10:21 a.m. – I just got back to the media room after taking pictures of Dani Klunk’s 200 butterfly. Although Dani finished second in her heat, she will likely not make tonight’s finals. Coach Carlson said Dani swam a smart race and was pleased with her effort. That swim will give her a great deal of confidence moving forward.
The Gustavus students who made the trip have made their presence felt in the front row. I could hear them cheering for Dani from 50 yards away. It’s pretty cool to see a Gustavus flag being waved at the NCAA Championships.
10:44 a.m. – Alissa Tinklenberg just finished her 100 backstroke race and has earned a place in tonight’s finals! Once again, I think she was only satisfied with her performance and feels she can go much faster tonight. I took pictures of Tink’s race from behind the blocks, then joined Coach Lindstrom and Coach Weyandt to watch the remaining heats. Coaches from every team line the competition pool and take notes on the top times of each heat in order to better gauge what place his/her athlete will finish once all is said and done. When the times of the final heat were put on the scoreboard, a huge sigh of relief came over the coaches, and Alissa, who had joined the group.
Dante Colucci swam right before Tinklenberg. He didn’t have his best race and will not be swimming in tonight’s finals.
The 100 breaststroke featured three Gusties. Tarin Anding and Laura Drake swam in the same heat and were separated by one lane. The race was the last of Laura Drake’s career and she seemed to savor every moment. Yesterday I talked about pre-race rituals and the differentiating routines swimmers go through on the blocks. Laura can be put in the category of “animated.” She jumps, dances, bounces her head, and shakes out the jitters before stepping up. Every team seems to have that one individual who is always the outgoing, talkative, life-of-the-party type. For this group, that person is Laura Drake. She is the spark plug who has provided energy since arriving in Indy.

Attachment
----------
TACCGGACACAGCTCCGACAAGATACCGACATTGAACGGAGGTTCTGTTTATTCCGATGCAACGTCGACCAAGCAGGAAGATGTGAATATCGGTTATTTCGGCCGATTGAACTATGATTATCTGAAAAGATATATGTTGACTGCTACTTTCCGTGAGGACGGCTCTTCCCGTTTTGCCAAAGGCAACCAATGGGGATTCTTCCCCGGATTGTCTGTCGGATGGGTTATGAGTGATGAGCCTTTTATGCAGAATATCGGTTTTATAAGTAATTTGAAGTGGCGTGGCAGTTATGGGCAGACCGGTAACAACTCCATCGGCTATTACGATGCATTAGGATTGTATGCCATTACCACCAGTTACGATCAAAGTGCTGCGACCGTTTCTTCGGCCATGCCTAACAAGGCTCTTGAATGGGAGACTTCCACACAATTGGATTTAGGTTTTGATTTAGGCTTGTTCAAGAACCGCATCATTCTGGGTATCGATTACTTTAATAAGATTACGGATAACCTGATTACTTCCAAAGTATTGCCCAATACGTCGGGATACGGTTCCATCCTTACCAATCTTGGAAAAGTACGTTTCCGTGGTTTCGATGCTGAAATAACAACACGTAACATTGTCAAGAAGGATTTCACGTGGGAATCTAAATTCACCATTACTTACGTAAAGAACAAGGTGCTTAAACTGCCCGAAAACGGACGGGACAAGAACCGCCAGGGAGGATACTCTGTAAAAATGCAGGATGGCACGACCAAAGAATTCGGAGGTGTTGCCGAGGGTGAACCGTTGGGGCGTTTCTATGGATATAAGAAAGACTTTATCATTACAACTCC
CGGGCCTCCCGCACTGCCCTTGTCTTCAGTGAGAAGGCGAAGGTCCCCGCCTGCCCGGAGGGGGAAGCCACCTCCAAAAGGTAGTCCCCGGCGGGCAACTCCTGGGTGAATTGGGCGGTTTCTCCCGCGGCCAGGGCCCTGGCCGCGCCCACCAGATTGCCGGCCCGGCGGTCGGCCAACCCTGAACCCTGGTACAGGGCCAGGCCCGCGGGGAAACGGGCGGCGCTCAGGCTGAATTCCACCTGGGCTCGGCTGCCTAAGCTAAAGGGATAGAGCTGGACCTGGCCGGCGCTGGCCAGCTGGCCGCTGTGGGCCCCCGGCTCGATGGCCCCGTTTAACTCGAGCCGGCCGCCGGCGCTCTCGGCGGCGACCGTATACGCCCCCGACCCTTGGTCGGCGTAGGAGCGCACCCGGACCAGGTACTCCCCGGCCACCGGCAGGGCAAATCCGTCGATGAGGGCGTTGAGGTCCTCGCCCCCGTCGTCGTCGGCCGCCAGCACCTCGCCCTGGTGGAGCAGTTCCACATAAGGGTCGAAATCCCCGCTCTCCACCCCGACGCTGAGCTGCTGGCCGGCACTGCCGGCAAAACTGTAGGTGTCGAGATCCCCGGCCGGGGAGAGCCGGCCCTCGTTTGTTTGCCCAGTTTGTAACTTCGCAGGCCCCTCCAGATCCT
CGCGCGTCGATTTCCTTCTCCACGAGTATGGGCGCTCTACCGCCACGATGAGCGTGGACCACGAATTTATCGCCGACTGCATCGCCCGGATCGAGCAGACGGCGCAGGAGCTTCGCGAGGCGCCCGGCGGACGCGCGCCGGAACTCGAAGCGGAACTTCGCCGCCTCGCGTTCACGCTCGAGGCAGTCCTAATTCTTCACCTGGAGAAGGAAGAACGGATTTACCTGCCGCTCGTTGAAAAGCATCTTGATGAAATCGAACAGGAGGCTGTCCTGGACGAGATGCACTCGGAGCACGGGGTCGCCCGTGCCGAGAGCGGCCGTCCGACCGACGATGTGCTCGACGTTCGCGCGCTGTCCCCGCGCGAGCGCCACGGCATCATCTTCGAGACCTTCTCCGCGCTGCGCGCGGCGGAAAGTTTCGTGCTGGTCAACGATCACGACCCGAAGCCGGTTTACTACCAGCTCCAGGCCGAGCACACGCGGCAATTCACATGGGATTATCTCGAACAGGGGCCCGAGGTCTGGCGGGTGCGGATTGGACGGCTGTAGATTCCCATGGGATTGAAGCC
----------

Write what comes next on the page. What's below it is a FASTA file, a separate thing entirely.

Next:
Being the social butterfly she is, Laura congratulated her friend, Emily Punyko, of St. Thomas on her race and told her she was so proud of her. Although the MIAC teams are bitter rivals for the majority of the season, they rally around each other at the NCAA Championships. Laura – I’ve learned – is friends with everyone from everywhere and it was great to see such great sportsmanship between competitors.
Drake then waited to watch Jenny Strom swim in the fifth and final heat of the 100 breaststroke. Strom finished 15th overall and earned a spot in tonight’s consolation race.
I am back in the media room waiting for the 800-free relay to begin. There are three heats for both the men and women so this segment of the morning takes a little bit longer. Congrats to all of Gustavus’s individuals on a great morning! I have over 400 pictures to go through so you can expect a photo gallery soon. Of those 400 pics, I’m hoping 50 turn out.
12:01 p.m. – I just finished up a photo gallery from this morning’s prelims. It was important to Laura Drake to get one more picture of her and her teammates together in their black and pink competition suits.
Katie Olson, Tarin Anding, and Jenny Strom just finished their cool down and are out of the pool heading to the showers. I am typing from the bleachers poolside next to Coach Lindstrom. It is during this window of time that the coaches have one last chance to discuss the session with the athletes before departing for break. Many of the swimmers are going to eat lunch with their parents. After lunch, it’s back to the routine.
Coach Carlson and I will be heading out shortly, so you can expect a formal recap of this morning’s prelims in a bit.